Acquiring information about a natural feature or phenomenon, such as the Earth's surface, without actually being in contact with it. USGS remote sensing is usually carried out with airborne or spaceborne sensors or cameras.
Examples of the use of Satellite Interferometric Synthetic Aperture Radar to measure and map changes on the Earth's surface as an aid to understanding how ground-water pumping, hydrocarbon production, or other human activities cause land subsidence.
Describes the use of satellite-borne Interferometric Synthetic Aperture Radar (InSAR) to precisely measure, monitor, and assess small changes in land surface elevation resulting from human-induced or naturally occuring land subsidence.
We combine long-term records from aerial photographs, detailed mapping using survey-grade GPS, and ground-based lidar with meteorological monitoring. Sand dune migration rates are currently about 35 meters per year.
Georeferenced high-resolution mapping of bathymetry of the West Florida Shelf, Gulf of Mexico of areas suspected to be critical benthic habitats for fisheries. Includes links to images, data, metadata, and TIFF image files.
Enables locating and ordering aerial photography produced under the National Aerial Photography Program (NAPP)from the EROS data center with links to product description, prices, search & order, custom enlargements and certification.
The National Assessment of Coastal Change Hazards is a multi-year undertaking to identify and quantify the vulnerability of U.S. shorelines to coastal change hazards such as the effects of severe storms, sea-level rise, and shoreline erosion and retreat.
The Coastal and Marine Geology Program of the U.S. Geological Survey (USGS) is conducting an analysis of historical shoreline changes along open-ocean sandy shores of the conterminous United States and parts of Alaska and Hawaii.
Ordering and descriptive information on photography from the National High Altitude Photography (NHAP) program 1980-1989 to acquire aerial photographs of the 48 conterminous states with links to searching on EarthExplorer.
Homepage for the National Land Cover Data (NLCD), a land cover classification scheme, for the United States based on data derived from Landsat Thematic Mapper satellite data. Includes links to description, products, accuracy, and program partners.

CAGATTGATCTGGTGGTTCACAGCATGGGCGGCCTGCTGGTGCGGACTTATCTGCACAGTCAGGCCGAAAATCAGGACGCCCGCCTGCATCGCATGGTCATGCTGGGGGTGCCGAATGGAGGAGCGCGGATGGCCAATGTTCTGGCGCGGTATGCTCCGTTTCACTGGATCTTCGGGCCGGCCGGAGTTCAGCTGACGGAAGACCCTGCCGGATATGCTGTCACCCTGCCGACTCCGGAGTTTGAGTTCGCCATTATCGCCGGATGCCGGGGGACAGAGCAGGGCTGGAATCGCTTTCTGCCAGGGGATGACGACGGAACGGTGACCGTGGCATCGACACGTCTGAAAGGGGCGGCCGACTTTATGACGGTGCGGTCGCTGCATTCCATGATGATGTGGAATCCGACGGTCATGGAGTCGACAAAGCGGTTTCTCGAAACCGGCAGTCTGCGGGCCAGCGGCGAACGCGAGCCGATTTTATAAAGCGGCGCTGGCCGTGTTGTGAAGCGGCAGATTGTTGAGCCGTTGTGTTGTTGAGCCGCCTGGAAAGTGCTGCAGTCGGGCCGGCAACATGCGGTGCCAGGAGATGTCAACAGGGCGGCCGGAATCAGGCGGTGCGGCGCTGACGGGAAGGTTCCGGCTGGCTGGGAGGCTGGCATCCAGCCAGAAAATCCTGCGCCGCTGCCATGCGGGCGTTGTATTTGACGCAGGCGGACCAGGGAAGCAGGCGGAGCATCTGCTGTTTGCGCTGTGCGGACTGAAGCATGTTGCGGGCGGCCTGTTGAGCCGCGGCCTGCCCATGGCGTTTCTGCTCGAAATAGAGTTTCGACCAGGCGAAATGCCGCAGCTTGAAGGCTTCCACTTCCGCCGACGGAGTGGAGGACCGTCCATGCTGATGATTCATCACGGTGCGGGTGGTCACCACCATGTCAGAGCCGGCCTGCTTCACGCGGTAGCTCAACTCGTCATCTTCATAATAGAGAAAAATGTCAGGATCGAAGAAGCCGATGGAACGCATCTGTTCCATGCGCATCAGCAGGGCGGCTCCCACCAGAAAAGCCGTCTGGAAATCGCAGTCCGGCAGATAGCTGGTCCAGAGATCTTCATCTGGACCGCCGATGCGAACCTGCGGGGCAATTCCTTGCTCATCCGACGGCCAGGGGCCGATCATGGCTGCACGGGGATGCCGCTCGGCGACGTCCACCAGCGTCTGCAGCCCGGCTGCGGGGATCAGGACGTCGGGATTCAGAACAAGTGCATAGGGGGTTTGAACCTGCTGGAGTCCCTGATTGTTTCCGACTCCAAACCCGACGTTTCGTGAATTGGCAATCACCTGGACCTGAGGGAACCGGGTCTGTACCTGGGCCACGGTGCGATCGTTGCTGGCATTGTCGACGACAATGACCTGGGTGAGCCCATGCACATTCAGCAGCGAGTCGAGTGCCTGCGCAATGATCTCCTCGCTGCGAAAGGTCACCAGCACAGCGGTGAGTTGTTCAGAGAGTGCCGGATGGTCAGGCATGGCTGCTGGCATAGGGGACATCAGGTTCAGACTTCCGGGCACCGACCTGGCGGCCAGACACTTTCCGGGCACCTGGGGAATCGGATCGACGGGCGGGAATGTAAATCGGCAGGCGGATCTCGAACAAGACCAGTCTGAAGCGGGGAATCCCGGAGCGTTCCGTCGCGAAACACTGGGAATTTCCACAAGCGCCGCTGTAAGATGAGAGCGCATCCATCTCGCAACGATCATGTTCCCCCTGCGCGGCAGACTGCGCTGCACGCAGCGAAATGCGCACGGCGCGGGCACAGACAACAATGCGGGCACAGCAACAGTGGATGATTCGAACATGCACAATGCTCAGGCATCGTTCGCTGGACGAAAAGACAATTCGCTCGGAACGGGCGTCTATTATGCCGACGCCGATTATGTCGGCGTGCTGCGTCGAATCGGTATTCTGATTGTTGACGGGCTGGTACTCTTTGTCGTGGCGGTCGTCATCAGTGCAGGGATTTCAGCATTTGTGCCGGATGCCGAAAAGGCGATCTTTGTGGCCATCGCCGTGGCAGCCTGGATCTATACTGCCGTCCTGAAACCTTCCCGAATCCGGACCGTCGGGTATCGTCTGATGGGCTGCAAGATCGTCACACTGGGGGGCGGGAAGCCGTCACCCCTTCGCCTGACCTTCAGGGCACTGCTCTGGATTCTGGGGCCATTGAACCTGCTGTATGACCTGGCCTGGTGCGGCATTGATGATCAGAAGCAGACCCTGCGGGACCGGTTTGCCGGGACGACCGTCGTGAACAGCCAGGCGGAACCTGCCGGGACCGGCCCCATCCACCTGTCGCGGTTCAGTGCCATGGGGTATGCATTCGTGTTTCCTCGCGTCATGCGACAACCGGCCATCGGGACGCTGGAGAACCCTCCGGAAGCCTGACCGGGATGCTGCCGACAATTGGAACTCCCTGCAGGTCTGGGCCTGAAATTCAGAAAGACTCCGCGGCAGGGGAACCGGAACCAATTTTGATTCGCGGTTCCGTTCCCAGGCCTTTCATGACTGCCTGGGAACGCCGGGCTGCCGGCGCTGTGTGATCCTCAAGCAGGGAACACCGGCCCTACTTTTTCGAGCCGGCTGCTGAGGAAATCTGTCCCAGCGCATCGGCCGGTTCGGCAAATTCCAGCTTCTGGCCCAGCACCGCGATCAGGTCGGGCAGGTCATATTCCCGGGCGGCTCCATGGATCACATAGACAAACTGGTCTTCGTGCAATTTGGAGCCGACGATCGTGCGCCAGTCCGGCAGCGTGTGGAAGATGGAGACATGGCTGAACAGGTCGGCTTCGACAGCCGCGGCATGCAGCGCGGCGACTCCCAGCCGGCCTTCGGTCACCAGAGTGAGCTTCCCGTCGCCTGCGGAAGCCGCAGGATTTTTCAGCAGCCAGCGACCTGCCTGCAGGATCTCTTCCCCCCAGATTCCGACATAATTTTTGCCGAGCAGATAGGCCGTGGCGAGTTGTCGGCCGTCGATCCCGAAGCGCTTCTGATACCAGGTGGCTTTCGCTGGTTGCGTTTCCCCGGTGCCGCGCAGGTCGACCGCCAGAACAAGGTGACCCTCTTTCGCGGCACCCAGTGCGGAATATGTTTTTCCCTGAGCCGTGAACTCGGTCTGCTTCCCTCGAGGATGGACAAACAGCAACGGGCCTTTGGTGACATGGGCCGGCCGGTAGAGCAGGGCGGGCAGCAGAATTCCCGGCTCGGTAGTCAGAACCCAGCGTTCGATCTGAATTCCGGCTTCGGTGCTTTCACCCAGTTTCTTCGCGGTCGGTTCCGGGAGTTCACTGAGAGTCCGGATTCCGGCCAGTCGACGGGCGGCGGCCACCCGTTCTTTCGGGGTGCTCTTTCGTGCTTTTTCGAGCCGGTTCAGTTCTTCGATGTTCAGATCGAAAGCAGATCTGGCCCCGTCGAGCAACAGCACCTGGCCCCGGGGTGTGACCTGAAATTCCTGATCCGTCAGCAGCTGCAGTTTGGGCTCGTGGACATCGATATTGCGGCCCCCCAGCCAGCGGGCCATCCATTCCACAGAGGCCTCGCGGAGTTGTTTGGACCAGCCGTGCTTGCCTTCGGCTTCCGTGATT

Links to standards prepared under the National Mapping Program to produce and maintain top quality mapping and geospatial data products. Documents may be viewed and downloaded in PDF and HTML formats with links to related information.
Site for the Optical Science Laboratory specializing in expert calibration of aerial mapping cameras with links to fees, scheduling cameras for calibration, historical camera database files, USGS aerial camera specifications, and how to visit.
Overview of studies of fragile and active landscape of the American Southwest deserts, including projects on geologic mapping, surface processes, remote sensing research, ecological processes, and earthquake hazard applications.
Site to learn about, view, and order digital image vegetation condition (greenness) maps of the conterminous U.S. based on the Normalized Difference Vegetation Index (NDVI) with imagery from Advanced High Resolution Radiometer (AVHRR).
Aerial photography for the Upper Mississippi River System (UMRS). Mosaics of 2000 UMRS aerial photos, 1997 oblique photos collected between Minneapolis and the Gulf of Mexico, and 1994 UMRS color infrared aerial photos.
Site for the Platte River Program in Nebraska an area that is a critical staging area for migratory waterbirds of the Central Flyway. Includes links to color-infrared aerial photos, 1938 historic aerial photos, and Cottonwood Ranch research site.
Ordering and descriptive information for National Aeronautics and Space Administration (NASA) imagery acquired by the USGS from Gemini, Apollo, Skylab, International Space Station, Space Shuttle, and Shuttle Large Format Camera missions.
Links to Spectroscopy Lab projects to identify and map materials through spectroscopic remote sensing (imaging spectroscopy, hyperspectral imaging, imaging spectrometry, ultraspectral imaging, etc) on the Earth and in space.
This publication (Open-File Report 95-479) is a teacher's guide to two U.S. Geological Survey maps that show gravity and magnetic data in contour form superimposed on a LANDSAT satellite image of the San Francisco Bay area.
The primary goal of U.S. Geological Survey (USGS) Natural Hazards Response is to ensure that the disaster response community has access to timely, accurate, and relevant geospatial products, imagery, and services during and after an emergency event.
We use moderate resolution satellite data to assess live fuel condition for estimating fire danger. Using 23 years of vegetation condition measurements, we are able to determine the relative greenness of wildland vegetation susceptible to burning.